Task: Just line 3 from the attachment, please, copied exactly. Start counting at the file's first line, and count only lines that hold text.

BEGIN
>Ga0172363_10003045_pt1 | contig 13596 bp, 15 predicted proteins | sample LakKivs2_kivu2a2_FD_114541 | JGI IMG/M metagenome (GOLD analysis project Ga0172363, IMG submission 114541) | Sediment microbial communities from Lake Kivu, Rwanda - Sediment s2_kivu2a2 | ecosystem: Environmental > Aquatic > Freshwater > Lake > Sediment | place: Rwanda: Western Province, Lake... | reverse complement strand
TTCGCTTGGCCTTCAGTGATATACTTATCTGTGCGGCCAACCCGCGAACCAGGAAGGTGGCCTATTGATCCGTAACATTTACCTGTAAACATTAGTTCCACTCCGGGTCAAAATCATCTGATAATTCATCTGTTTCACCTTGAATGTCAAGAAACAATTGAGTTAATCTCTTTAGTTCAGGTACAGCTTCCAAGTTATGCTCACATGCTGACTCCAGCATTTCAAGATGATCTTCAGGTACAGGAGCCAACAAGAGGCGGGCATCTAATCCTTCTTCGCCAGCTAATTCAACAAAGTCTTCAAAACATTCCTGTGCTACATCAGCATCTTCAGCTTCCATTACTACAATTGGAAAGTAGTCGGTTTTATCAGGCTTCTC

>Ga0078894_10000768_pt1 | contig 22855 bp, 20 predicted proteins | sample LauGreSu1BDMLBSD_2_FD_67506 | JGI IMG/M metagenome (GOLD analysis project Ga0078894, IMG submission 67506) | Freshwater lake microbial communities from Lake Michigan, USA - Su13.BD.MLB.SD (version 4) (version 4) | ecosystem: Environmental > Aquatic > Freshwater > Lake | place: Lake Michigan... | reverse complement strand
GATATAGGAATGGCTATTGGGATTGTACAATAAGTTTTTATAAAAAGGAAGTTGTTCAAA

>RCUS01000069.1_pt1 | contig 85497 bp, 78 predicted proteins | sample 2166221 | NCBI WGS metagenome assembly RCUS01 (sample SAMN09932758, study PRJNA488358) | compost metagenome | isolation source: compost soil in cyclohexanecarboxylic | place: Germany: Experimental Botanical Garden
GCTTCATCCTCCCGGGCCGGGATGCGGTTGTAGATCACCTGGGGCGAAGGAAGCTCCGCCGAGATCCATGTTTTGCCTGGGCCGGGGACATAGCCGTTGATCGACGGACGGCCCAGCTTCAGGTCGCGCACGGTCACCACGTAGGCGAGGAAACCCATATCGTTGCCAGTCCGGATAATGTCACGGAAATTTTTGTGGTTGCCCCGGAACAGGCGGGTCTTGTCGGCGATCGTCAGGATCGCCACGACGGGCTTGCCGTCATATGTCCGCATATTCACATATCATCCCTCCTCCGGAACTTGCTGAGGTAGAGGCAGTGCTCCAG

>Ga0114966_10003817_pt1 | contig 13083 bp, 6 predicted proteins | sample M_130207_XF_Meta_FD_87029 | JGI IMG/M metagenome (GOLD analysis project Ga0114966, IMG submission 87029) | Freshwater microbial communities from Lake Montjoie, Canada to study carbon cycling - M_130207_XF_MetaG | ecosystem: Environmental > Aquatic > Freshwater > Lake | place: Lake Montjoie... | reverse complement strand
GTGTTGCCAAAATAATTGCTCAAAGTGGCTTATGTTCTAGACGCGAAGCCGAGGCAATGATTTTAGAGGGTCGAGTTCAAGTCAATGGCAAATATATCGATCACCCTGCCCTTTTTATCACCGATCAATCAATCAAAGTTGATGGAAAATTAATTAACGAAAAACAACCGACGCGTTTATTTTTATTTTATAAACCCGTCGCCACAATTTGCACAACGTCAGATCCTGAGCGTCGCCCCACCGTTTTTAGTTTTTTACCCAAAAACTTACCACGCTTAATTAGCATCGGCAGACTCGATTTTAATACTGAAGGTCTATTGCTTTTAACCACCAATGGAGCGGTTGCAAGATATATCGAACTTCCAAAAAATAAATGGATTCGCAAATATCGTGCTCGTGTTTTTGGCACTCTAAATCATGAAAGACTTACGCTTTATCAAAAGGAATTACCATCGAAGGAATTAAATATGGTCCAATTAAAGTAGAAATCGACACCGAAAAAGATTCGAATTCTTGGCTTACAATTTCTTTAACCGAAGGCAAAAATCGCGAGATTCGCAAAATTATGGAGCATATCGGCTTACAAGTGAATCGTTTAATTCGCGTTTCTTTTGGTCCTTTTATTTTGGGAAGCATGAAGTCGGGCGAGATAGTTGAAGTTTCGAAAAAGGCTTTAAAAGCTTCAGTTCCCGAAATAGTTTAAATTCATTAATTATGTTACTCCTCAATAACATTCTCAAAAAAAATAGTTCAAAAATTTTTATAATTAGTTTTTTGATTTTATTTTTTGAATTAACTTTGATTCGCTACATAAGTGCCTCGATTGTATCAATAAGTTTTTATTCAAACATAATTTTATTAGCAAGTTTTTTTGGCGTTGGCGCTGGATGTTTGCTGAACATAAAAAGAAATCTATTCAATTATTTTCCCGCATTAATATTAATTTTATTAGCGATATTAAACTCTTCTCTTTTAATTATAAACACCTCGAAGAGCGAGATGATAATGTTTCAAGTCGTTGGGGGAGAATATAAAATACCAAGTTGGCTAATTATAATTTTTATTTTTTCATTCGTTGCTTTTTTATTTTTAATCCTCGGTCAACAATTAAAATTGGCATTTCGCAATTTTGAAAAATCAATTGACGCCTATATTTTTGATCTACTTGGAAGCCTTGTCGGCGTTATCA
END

>Ga0078894_10000768_pt1 | contig 22855 bp, 20 predicted proteins | sample LauGreSu1BDMLBSD_2_FD_67506 | JGI IMG/M metagenome (GOLD analysis project Ga0078894, IMG submission 67506) | Freshwater lake microbial communities from Lake Michigan, USA - Su13.BD.MLB.SD (version 4) (version 4) | ecosystem: Environmental > Aquatic > Freshwater > Lake | place: Lake Michigan... | reverse complement strand